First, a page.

With domestic animals, it's best for nature to take her course during and after birth, with humans intervening only when necessary. In the case of a mother pig and her piglets, you may need to intervene. In nature, a lot of those piglets die. That's because it's not uncommon for mother pigs to accidentally crush newborn piglets while in the process of delivering her litter. As many as a quarter of newborn piglets die before reaching the age of 6 weeks. That doesn't mean their mothers didn't care for them -- it's simply the fact that the newborns are tiny and the mothers are huge. The crushing doesn't occur only with large commercial breeds. Even potbellied pigs, bred as pets, will crush some of their offspring if the babies aren't removed while the mother is still in labor.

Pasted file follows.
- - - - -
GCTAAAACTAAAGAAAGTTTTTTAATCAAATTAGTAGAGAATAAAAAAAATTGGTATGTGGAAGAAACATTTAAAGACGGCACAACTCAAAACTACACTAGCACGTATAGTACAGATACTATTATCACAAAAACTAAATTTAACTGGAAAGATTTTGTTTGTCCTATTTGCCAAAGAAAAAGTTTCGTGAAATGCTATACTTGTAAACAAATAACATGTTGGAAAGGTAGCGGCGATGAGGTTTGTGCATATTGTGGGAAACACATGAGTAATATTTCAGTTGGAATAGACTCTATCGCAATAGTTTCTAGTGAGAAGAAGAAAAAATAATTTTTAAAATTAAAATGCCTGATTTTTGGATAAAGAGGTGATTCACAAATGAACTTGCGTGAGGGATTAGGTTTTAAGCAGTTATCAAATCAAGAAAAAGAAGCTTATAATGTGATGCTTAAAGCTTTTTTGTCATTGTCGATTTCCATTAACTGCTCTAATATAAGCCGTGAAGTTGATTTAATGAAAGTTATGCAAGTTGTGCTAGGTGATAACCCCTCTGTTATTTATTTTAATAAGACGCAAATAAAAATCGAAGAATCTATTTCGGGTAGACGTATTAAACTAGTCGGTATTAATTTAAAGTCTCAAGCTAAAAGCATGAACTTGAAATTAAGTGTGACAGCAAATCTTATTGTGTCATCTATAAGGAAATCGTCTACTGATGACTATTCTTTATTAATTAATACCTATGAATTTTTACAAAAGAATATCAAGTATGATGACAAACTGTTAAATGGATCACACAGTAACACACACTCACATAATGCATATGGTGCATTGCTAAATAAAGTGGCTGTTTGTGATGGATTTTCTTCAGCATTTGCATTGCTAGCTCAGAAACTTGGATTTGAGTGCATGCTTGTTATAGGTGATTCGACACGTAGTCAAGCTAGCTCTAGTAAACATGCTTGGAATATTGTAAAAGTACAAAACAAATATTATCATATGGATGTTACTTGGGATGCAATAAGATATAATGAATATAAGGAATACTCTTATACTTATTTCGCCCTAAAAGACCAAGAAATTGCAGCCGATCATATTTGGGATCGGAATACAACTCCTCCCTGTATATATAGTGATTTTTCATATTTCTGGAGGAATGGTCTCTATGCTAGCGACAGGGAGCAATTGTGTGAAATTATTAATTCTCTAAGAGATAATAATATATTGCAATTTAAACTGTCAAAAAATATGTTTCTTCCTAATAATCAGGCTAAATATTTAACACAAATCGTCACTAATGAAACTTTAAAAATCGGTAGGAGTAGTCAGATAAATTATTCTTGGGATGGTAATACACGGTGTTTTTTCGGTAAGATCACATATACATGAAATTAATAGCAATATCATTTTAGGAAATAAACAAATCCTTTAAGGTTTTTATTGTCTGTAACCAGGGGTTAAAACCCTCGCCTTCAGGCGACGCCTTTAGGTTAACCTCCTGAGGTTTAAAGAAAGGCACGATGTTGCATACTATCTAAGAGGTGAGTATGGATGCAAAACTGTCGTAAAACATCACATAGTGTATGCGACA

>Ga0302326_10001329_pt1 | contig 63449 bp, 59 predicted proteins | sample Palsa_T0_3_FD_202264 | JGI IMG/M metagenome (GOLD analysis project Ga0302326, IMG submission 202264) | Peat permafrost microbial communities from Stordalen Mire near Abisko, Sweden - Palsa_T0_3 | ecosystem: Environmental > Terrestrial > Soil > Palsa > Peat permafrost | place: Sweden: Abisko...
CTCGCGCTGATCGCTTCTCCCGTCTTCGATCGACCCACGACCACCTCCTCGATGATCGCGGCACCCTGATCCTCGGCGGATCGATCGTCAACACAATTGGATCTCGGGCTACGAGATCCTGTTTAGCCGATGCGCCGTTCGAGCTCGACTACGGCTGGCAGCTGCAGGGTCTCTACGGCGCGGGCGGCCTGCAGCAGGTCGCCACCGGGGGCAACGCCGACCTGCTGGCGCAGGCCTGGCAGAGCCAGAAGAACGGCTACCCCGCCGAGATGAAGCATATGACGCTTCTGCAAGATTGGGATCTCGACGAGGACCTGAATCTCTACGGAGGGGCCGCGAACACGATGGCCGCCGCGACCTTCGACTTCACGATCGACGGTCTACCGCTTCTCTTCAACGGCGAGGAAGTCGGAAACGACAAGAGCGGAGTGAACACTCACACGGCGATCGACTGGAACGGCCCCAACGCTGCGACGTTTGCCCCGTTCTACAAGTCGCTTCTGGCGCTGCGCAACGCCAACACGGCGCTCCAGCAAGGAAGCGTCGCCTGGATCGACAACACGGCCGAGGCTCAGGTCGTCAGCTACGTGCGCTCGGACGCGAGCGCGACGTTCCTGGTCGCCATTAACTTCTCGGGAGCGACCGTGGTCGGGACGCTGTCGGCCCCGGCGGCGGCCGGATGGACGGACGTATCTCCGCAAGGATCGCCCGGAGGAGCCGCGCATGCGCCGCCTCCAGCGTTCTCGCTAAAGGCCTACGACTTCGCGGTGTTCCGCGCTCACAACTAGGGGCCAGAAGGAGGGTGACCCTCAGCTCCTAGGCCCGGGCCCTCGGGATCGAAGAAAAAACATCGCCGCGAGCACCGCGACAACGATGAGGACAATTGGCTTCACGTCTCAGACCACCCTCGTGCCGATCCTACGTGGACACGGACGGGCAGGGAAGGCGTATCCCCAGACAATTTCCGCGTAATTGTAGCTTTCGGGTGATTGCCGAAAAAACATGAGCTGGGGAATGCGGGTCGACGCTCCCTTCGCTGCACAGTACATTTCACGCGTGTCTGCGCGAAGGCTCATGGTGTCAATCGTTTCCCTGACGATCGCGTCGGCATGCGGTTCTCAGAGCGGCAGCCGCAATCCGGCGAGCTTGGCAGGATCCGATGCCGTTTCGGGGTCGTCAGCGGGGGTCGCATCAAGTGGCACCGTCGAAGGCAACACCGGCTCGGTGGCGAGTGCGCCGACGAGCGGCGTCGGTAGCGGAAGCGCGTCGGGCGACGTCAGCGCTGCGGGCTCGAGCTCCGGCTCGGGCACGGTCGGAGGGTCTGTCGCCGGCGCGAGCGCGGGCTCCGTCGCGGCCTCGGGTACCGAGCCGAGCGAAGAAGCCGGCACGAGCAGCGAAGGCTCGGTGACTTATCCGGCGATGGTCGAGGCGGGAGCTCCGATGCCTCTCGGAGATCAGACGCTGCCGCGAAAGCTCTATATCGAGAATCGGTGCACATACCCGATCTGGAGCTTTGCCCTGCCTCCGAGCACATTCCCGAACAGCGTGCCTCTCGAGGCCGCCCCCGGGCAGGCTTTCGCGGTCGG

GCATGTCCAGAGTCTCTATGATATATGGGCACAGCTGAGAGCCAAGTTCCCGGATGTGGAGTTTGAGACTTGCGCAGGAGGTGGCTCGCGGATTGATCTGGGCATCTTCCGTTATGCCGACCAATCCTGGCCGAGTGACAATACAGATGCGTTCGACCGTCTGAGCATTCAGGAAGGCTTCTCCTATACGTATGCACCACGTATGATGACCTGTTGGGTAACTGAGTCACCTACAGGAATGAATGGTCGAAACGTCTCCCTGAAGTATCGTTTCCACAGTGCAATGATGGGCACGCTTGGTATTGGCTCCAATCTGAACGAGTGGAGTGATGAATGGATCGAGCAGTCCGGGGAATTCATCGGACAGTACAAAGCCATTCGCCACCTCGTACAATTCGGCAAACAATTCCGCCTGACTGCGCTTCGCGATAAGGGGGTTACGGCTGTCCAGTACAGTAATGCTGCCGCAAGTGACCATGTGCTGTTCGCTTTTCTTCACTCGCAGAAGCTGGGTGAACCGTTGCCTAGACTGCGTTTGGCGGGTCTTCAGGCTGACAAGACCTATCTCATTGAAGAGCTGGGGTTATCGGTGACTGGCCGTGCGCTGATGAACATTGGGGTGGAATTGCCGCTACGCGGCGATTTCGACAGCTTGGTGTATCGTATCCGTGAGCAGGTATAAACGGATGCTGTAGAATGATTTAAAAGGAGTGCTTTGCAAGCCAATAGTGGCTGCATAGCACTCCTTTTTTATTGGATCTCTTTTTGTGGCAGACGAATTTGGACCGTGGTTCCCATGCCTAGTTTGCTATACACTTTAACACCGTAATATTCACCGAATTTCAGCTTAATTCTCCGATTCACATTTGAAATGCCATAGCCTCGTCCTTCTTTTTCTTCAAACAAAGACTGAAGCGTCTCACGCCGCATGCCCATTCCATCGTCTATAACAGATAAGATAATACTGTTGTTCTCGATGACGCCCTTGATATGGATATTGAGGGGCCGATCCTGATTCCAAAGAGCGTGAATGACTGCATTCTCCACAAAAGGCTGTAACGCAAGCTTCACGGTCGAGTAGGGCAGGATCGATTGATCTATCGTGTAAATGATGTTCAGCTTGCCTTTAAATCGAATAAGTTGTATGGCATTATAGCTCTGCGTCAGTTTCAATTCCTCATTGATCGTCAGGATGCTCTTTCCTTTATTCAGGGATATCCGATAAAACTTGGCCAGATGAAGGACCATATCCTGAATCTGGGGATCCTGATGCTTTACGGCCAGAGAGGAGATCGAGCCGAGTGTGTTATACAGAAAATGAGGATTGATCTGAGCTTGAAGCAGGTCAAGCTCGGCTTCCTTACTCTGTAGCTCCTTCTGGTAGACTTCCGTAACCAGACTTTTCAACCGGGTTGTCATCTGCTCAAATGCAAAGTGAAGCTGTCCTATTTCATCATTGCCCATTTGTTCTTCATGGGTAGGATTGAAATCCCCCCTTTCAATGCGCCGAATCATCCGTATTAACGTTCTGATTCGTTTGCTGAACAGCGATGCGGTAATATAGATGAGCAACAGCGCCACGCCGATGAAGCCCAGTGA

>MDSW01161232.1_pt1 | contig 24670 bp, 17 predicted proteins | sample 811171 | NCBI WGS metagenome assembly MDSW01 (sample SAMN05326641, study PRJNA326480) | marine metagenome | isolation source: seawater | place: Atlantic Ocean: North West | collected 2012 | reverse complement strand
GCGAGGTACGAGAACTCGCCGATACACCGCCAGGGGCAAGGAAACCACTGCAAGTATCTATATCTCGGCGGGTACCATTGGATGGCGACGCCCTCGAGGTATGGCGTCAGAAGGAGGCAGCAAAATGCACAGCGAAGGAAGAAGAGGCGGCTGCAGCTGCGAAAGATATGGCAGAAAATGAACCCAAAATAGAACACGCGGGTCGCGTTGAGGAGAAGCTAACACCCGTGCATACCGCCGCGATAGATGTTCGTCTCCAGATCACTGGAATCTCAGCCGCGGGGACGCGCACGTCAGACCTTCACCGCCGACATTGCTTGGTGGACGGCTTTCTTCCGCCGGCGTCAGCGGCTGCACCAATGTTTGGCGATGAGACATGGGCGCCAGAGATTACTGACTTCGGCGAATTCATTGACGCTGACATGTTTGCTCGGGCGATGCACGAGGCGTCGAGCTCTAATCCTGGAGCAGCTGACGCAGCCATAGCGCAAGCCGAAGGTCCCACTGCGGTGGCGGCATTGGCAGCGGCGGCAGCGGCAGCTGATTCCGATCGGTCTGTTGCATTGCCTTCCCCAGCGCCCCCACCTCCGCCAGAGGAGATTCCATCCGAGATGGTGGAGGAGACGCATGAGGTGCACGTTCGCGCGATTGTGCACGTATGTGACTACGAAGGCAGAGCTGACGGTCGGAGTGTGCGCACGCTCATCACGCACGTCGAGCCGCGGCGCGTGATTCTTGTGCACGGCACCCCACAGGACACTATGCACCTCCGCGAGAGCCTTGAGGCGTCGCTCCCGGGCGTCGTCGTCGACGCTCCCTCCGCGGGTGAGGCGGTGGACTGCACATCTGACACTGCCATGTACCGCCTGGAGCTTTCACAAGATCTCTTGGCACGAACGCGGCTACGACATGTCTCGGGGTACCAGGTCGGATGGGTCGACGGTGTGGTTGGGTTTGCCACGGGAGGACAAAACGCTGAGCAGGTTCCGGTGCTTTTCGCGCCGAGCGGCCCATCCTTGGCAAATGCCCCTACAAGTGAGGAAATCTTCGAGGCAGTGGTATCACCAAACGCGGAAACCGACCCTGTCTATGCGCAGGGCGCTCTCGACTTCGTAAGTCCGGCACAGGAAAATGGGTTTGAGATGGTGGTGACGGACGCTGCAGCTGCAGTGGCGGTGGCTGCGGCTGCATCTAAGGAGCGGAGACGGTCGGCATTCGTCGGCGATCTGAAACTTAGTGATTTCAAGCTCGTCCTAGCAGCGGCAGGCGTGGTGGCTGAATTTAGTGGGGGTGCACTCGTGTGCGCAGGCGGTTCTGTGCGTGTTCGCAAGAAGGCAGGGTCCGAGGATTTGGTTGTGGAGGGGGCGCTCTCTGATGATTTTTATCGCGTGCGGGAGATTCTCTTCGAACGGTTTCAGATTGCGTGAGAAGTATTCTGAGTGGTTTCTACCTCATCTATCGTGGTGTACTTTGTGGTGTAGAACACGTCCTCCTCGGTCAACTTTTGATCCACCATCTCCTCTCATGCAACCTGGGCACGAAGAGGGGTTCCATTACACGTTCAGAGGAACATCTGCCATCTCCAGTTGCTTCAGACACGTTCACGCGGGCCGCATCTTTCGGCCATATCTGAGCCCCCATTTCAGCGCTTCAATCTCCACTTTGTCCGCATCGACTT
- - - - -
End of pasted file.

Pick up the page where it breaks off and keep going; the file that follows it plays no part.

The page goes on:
Saving the Piglets
For best results, keep a close eye on the expectant mother. The average pig pregnancy lasts 114 days. A few days before giving birth, her teats will swell up, possibly hitting the ground as she waddles. You'll notice her vulva enlarging. Prepare a clean pen for the pig to farrow, or give birth. Once the sow starts delivering, remove each piglet and place it in a box warmed by a heat lamp. Keep the temperature at between 80 and 90 degrees. Once the sow finishes delivering her litter and passes the afterbirth, you must place the piglets with her for their vital first meal.
Colostrum and Feeding
The piglets must have that colostrum, that essential first milk full of antibodies, within an hour of birth. Each piglet suckles from one particular teat. The strongest piglets suckle from the front teats, which produce more milk. The weakest piglets suckle in the back, and may not receive sufficient nourishment. If a litter is especially large, expect piglet deaths unless you transfer some of the weaker piglets to a foster sow or hand-feed them. Piglets will nurse until the age of about 6 weeks, and you can introduce some food into their diets starting at about the age of 2 weeks.